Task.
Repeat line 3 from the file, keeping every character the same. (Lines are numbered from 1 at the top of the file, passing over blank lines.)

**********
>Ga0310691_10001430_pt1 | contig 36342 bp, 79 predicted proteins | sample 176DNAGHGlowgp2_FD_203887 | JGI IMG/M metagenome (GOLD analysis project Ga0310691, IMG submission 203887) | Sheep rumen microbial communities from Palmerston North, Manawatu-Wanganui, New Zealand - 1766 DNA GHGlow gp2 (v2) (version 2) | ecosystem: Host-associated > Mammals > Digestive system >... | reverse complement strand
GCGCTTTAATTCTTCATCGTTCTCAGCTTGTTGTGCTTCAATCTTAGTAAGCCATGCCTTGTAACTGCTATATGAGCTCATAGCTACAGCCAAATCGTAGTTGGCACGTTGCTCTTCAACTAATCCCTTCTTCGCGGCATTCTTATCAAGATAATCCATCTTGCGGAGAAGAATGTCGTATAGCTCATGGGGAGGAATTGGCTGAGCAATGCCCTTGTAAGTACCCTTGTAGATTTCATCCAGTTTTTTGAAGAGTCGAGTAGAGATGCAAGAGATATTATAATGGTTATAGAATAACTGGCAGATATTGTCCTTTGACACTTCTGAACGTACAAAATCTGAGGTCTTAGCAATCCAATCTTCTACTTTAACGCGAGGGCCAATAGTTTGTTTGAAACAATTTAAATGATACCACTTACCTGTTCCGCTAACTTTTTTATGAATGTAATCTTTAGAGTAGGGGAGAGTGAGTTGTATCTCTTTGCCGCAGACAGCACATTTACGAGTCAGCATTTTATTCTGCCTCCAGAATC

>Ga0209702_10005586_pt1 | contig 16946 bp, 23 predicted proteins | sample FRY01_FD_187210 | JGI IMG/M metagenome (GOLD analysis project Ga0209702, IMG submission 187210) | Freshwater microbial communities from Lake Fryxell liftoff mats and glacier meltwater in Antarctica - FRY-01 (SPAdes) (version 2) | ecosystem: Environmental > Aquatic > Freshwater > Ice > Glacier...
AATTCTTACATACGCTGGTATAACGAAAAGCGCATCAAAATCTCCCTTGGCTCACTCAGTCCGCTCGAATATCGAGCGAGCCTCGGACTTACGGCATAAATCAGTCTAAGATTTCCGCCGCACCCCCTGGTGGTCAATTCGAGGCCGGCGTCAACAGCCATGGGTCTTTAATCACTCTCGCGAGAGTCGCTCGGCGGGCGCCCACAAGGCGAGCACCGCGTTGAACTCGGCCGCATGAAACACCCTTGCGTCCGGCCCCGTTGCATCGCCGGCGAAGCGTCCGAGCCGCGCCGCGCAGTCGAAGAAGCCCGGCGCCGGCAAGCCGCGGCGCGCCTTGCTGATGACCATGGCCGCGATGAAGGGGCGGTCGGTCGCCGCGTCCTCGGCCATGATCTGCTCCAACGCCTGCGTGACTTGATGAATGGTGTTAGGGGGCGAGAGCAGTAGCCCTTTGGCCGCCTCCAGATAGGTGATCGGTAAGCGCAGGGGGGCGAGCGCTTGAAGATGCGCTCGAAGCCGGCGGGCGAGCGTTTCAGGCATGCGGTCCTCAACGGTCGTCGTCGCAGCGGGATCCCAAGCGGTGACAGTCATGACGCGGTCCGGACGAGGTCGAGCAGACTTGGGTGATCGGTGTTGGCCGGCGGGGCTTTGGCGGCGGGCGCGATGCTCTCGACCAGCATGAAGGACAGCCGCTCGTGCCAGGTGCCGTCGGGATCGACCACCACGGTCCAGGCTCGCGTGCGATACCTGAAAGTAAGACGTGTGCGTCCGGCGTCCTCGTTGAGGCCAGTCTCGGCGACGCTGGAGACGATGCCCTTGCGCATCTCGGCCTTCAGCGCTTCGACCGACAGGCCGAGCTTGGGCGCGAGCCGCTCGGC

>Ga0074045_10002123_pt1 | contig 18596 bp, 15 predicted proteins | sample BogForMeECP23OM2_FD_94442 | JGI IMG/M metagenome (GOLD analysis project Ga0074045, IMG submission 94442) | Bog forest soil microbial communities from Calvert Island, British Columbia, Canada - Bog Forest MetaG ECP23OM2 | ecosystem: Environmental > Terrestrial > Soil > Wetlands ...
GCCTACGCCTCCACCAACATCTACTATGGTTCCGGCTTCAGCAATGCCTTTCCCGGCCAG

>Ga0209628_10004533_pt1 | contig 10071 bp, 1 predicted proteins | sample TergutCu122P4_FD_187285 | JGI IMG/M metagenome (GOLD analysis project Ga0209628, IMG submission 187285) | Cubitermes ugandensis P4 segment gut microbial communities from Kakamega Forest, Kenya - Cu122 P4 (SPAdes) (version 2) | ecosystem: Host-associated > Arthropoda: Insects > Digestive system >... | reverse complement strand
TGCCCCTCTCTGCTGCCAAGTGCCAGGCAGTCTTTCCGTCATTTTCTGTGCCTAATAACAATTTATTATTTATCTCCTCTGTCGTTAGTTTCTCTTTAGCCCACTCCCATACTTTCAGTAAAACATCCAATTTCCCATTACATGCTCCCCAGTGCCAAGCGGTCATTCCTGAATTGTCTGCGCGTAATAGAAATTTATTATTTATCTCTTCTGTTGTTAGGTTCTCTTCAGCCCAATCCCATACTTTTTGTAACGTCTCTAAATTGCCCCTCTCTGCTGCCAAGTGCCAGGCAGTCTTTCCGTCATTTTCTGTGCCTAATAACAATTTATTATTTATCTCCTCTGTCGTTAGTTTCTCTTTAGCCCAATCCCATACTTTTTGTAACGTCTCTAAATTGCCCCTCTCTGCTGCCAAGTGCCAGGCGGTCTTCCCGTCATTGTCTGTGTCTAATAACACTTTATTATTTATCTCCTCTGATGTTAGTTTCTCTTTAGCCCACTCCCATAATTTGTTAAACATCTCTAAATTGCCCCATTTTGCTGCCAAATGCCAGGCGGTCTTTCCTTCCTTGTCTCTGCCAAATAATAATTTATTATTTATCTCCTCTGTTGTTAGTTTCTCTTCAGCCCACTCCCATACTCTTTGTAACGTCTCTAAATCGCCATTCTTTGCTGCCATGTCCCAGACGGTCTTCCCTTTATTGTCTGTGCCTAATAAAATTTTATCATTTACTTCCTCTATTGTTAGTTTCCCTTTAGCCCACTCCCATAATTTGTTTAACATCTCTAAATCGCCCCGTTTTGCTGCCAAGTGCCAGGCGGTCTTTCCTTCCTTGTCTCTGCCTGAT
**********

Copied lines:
>Ga0209702_10005586_pt1 | contig 16946 bp, 23 predicted proteins | sample FRY01_FD_187210 | JGI IMG/M metagenome (GOLD analysis project Ga0209702, IMG submission 187210) | Freshwater microbial communities from Lake Fryxell liftoff mats and glacier meltwater in Antarctica - FRY-01 (SPAdes) (version 2) | ecosystem: Environmental > Aquatic > Freshwater > Ice > Glacier...